The Ugliest House Primary of the Cycle

Tea-party favorite Rep. Justin Amash is under assault by a GOP establishment candidate in Michigan, but still leads in the polls.

U.S. Rep. Justin Amash, R-Mich., participates in a House Foreign Affairs Committee hearing about. the War Powers Act on May, 25, 2011 in Washington, DC. The committee was hearing testimony on the War Powers Act and the U.S. involvement with operations in Libya. (National Journal)

Tea party-backed Rep. Justin Amash has made enough enemies in the Republican Party so that he shouldn't be surprised when he faces a tough primary challenge. But even by Amash's standards, businessman Brian Ellis's campaign against him in Michigan's 3rd District has been aggressive.

"I've been very factual with how Justin has voted," Ellis said. "Hard-hitting, yes, but factual."

Ellis, an investment executive who poured $400,000 of his own money into his campaign by the end of March, has run TV ads accusing Amash of being "al-Qaida's best friend in Congress" and favoring laws that allow "killing an unborn baby because it's not the sex the parent wanted."

Unlike most Republican challengers, Ellis is an establishment-backed candidate looking to take down a tea-party incumbent in the Aug. 5 primary. That unusual dynamic has led Ellis to attract support from moderate, business-oriented groups like the Michigan Chamber of Commerce and the Michigan Farm Bureau while also attempting to run to Amash's right with aggressive campaign ads. The major theme of Ellis's campaign has been that Amash is a wild card who doesn't reflect local conservatives' concerns. Amash, for instance, has been an outspoken advocate for limits on surveillance by the National Security Agency.

"He's a libertarian, not a Republican," Ellis said. "That's the agenda he's pushing."

With a month left before the primary, Ellis's strategy doesn't seem to have worked. A Wenzel Strategies poll conducted for the Amash campaign shows Amash leading 56 percent to 34 percent, with only 10 percent of voters undecided. And an EPIC-MRA poll conducted in June for the Detroit Free Press showed Amash leading 55-35 percent.

"All of the public and private polling on the race shows that Ellis's increasingly venomous ads have backfired," Amash campaign spokesman Ben Vanderveen said in an email. "Justin remains popular, while Ellis has gone from being unknown to widely known and widely disliked."

Ellis's most aggressive ad, released in late June, focused on defense issues. The ad quotes Rep. Devin Nunes, R-Calif., calling Amash "al-Qaida's best friend in Congress," criticizes Amash for supporting the closing of the Guantanamo Bay detention facility, and refers to Amash's "F" grade from AmVets. A Marine Corps veteran narrating the ad says he's "outraged" by Amash.

{{thirdPartyEmbed type:youtube id:rhAE9VtJ7Co}}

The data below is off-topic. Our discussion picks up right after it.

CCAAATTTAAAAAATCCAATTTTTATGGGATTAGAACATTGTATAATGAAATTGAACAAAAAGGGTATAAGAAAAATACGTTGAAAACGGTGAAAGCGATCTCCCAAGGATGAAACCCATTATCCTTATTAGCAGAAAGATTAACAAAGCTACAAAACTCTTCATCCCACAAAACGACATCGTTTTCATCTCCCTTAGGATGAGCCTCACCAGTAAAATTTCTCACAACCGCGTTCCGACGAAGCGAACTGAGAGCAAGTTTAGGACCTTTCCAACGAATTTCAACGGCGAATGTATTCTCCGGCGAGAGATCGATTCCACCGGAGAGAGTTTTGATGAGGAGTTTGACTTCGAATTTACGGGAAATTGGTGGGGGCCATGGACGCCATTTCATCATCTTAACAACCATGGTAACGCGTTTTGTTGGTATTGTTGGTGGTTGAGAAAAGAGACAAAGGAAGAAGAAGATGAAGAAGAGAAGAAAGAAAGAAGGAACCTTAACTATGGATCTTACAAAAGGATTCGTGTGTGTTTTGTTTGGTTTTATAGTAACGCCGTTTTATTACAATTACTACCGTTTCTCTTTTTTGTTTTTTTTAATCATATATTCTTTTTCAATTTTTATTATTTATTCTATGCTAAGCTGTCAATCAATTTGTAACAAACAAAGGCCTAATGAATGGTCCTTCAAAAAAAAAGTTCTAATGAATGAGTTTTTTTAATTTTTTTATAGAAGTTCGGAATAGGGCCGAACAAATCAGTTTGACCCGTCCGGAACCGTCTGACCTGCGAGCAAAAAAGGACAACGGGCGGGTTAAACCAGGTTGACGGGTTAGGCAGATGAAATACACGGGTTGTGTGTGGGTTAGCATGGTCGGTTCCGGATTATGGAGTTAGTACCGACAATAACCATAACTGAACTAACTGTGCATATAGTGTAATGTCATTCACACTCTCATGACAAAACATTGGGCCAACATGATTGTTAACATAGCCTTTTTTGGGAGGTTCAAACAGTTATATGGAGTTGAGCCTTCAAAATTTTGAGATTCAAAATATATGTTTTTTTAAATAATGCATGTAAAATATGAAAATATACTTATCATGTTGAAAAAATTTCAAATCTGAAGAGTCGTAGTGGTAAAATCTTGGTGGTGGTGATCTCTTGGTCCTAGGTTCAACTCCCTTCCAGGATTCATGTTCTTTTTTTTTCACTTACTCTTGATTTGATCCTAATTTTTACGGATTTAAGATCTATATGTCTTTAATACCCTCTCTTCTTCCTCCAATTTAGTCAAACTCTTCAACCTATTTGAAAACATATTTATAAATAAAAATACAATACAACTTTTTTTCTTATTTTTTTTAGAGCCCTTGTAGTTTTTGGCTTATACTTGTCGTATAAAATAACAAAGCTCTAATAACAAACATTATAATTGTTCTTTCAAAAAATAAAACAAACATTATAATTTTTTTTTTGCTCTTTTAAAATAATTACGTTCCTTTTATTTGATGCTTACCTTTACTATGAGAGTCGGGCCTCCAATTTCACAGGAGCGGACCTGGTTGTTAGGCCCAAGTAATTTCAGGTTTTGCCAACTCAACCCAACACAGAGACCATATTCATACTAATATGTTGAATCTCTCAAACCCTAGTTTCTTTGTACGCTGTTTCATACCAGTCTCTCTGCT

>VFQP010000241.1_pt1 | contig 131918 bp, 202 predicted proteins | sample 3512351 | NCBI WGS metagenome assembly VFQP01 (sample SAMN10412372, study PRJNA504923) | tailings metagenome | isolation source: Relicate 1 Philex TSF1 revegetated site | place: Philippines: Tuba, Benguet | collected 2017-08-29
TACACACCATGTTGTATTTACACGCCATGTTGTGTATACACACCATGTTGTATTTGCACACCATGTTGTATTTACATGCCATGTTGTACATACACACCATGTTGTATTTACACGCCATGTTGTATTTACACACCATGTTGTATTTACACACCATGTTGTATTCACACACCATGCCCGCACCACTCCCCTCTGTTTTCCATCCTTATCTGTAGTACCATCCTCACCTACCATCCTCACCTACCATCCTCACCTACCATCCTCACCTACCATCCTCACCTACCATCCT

"We were out there fighting for the country, and he's voting against anything that would help us," the veteran says in the ad.

Ellis has also seized on abortion as a means of casting himself as the more conservative candidate. Ellis was endorsed by Right to Life Michigan largely because Amash voted against a 2012 bill that would ban abortions based on a child's gender. Ellis ran a campaign ad on the issue in which a narrator says: "Amash voted to allow gender-selection abortions to continue." called the ad misleading because Amash has generally opposed abortion. He said he voted against the bill because he said it would not stop any abortions, instead creating a "thought crime" based on parents' motivations.

Regardless, Amash's vote went against antiabortion advocates' views, and Right to Life Michigan "didn't accept Representative Amash's explanation as a good reason to vote against pro-life legislation," said David Malone, the group's political action committee director.

Amash's campaign has accused Ellis of taking a harsh tone on abortion as a means of compensating for his moderate stances on other issues, including Medicaid expansion and Common Core standards. The gender-selection abortion vote, Vanderveen said, is an attempt to please the more conservative Republican electorate in the primary race.

"They can't run on the issues they care about," Vanderveen said. "They can't run on the issues that actually motivated this primary challenge. They can't run on big-government 'conservatism' because it's wildly unpopular."

Amash has refused to debate Ellis, saying he "isn't a serious or credible candidate." Vanderveen clarified that Amash meant Ellis has skewed Amash's positions and that a debate would not be productive. With a wide lead in polls, Amash also does not have much motivation to face Ellis in person. Still, Ellis said Amash has been "dismissive" toward voters by declining to participate, and cited his high-profile endorsements as evidence of his credibility.

Michigan Chamber of Commerce CEO Rich Studley said his group knew it would be difficult to unseat an incumbent, but that he expects Ellis to keep the pressure on Amash in the last month of the race.

"If this was someone who is not qualified or didn't have a chance to win, we'd pass," Studley said. "We wouldn't get involved."